CLIMATE AND SECURITY
Relaunch of hub on environment, climate and security
Swedish government launches second phase of the Stockholm Hub on Environment, Climate and Security, building knowledge on how climate and environmental change lead to human insecurities
Following a successful first phase (2018–20), the Swedish government decided in May 2022 that the Stockholm Hub on Environment, Climate and Security should continue its work on understanding how environmental change interact with human insecurity, tensions and conflicts.
The hub consists of four leading Stockholm-based research institutes - Stockholm International Peace Research Institute, Stockholm Environment Institute, Stockholm International Water Institute and the Stockholm Resilience Centre.
Together they will develop insights into how to build security and prosperity and strengthen societies’ resilience in the face of a changing climate.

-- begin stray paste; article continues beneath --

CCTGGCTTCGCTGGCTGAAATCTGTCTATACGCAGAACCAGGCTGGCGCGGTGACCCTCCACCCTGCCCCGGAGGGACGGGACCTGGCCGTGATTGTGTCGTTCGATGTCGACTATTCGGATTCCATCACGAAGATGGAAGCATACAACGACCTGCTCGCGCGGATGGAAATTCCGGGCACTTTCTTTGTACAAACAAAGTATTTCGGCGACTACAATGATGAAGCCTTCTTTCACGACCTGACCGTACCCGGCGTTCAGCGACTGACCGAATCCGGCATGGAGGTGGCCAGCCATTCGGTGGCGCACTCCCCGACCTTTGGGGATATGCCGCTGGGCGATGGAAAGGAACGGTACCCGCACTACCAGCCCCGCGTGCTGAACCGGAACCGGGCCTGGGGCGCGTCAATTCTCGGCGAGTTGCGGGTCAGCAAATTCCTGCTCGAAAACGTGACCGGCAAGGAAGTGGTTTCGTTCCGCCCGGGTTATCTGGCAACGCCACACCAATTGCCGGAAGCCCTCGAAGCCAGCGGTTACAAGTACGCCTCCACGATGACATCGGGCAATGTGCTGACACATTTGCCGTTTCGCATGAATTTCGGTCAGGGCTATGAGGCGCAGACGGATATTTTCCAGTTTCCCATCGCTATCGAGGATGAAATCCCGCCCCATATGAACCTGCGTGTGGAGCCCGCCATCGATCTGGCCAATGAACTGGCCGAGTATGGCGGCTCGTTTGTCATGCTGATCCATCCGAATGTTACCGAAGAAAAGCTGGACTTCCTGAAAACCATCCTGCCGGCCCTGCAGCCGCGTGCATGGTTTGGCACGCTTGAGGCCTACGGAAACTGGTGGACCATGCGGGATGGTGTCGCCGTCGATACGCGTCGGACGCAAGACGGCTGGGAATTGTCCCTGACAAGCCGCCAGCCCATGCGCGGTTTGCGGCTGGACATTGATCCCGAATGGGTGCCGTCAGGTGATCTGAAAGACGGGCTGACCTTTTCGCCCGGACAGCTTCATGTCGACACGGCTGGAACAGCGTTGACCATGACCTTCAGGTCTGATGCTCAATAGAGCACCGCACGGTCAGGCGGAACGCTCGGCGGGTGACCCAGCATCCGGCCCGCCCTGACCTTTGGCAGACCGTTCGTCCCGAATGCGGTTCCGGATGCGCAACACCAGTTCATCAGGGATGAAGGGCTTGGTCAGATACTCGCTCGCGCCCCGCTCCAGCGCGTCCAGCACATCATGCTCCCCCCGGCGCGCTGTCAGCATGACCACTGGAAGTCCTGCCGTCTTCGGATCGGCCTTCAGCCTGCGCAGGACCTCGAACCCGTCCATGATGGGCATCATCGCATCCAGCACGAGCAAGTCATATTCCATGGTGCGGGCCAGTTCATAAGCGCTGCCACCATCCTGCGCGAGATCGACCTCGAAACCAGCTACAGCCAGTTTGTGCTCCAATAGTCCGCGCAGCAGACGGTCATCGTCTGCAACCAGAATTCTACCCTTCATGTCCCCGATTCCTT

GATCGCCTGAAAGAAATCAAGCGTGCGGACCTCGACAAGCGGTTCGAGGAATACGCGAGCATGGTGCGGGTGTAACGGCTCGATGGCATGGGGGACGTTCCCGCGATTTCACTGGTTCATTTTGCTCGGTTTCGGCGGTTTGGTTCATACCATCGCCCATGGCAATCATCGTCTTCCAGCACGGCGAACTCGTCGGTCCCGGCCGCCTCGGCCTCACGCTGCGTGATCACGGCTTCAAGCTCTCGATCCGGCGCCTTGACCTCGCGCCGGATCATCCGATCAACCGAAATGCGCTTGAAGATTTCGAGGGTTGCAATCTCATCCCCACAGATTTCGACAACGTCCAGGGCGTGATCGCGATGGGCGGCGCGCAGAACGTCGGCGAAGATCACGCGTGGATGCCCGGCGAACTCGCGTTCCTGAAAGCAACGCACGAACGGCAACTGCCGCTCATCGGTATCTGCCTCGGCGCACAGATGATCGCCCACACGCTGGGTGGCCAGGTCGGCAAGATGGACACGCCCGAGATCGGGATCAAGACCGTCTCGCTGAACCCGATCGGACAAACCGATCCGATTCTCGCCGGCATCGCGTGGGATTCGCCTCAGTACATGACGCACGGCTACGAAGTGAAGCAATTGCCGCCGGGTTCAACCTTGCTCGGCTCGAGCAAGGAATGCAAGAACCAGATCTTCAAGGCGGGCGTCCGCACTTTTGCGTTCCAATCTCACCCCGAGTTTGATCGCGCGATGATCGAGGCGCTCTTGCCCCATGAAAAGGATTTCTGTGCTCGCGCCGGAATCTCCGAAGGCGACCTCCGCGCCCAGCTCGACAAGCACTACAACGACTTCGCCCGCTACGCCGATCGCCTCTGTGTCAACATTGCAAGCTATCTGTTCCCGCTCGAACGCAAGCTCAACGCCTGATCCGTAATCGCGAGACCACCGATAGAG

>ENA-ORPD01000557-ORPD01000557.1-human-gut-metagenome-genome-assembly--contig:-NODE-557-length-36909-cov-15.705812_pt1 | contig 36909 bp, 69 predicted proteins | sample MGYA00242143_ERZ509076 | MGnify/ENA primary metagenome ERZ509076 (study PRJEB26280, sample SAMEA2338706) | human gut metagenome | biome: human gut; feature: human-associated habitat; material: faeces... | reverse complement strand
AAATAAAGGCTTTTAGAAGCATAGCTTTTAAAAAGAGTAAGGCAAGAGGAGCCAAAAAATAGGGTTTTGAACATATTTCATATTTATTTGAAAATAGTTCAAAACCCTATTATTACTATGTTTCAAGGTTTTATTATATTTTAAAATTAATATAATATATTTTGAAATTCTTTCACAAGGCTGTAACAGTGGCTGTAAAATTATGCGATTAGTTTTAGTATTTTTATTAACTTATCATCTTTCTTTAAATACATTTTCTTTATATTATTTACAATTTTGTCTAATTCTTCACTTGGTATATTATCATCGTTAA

At the launch, Sweden’s Foreign Minister Ann Linde highlighted the importance of understanding and managing natural resources to avoid competition which can in turn lead to conflict.
Sweden’s Minister for Development Aid Matilda Ernkrans noted that this collaboration will help support the most vulnerable countries in the best way through evidence-based analysis and dialogue.
Threat to human security
The effects of climate change, together with environmental degradation and declining biodiversity, have major consequences for the earth's natural resources and the human environment. This in turn will have direct impact on people's livelihoods and increasing the risk of conflict.
“To sustain peace, development must focus on the Earth system – humanity’s life support system – and help a growing population to weather future storms,” says centre researcher Albert Norström.
He will be contributing to the hub together with other centre colleagues including Cibele Queiroz.
“The Stockholm Hub will contribute to a better understanding of how the combined effects of biodiversity loss and climate change can lead to thresholds and tipping points being crossed in the Earth’s biosphere and how these can pose a primary threat to human security,” she explains.
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